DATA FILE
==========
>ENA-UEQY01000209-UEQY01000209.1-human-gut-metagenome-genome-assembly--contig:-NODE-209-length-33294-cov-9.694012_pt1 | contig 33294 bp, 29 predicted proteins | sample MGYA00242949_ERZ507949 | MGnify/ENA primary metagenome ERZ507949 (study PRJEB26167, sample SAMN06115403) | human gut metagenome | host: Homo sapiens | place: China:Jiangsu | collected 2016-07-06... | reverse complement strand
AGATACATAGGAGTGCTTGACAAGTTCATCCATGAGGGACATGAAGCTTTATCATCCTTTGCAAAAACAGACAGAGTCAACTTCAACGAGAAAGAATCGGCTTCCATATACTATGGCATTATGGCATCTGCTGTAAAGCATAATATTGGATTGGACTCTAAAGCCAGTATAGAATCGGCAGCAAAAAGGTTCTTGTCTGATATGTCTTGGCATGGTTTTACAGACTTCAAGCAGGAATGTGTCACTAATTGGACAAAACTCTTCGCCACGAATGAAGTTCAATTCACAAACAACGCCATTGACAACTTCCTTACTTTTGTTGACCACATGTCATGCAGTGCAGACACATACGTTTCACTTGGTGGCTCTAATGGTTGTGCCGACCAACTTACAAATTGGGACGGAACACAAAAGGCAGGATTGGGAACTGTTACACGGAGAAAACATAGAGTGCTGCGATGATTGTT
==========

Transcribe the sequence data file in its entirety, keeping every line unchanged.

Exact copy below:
>ENA-UEQY01000209-UEQY01000209.1-human-gut-metagenome-genome-assembly--contig:-NODE-209-length-33294-cov-9.694012_pt1 | contig 33294 bp, 29 predicted proteins | sample MGYA00242949_ERZ507949 | MGnify/ENA primary metagenome ERZ507949 (study PRJEB26167, sample SAMN06115403) | human gut metagenome | host: Homo sapiens | place: China:Jiangsu | collected 2016-07-06... | reverse complement strand
AGATACATAGGAGTGCTTGACAAGTTCATCCATGAGGGACATGAAGCTTTATCATCCTTTGCAAAAACAGACAGAGTCAACTTCAACGAGAAAGAATCGGCTTCCATATACTATGGCATTATGGCATCTGCTGTAAAGCATAATATTGGATTGGACTCTAAAGCCAGTATAGAATCGGCAGCAAAAAGGTTCTTGTCTGATATGTCTTGGCATGGTTTTACAGACTTCAAGCAGGAATGTGTCACTAATTGGACAAAACTCTTCGCCACGAATGAAGTTCAATTCACAAACAACGCCATTGACAACTTCCTTACTTTTGTTGACCACATGTCATGCAGTGCAGACACATACGTTTCACTTGGTGGCTCTAATGGTTGTGCCGACCAACTTACAAATTGGGACGGAACACAAAAGGCAGGATTGGGAACTGTTACACGGAGAAAACATAGAGTGCTGCGATGATTGTT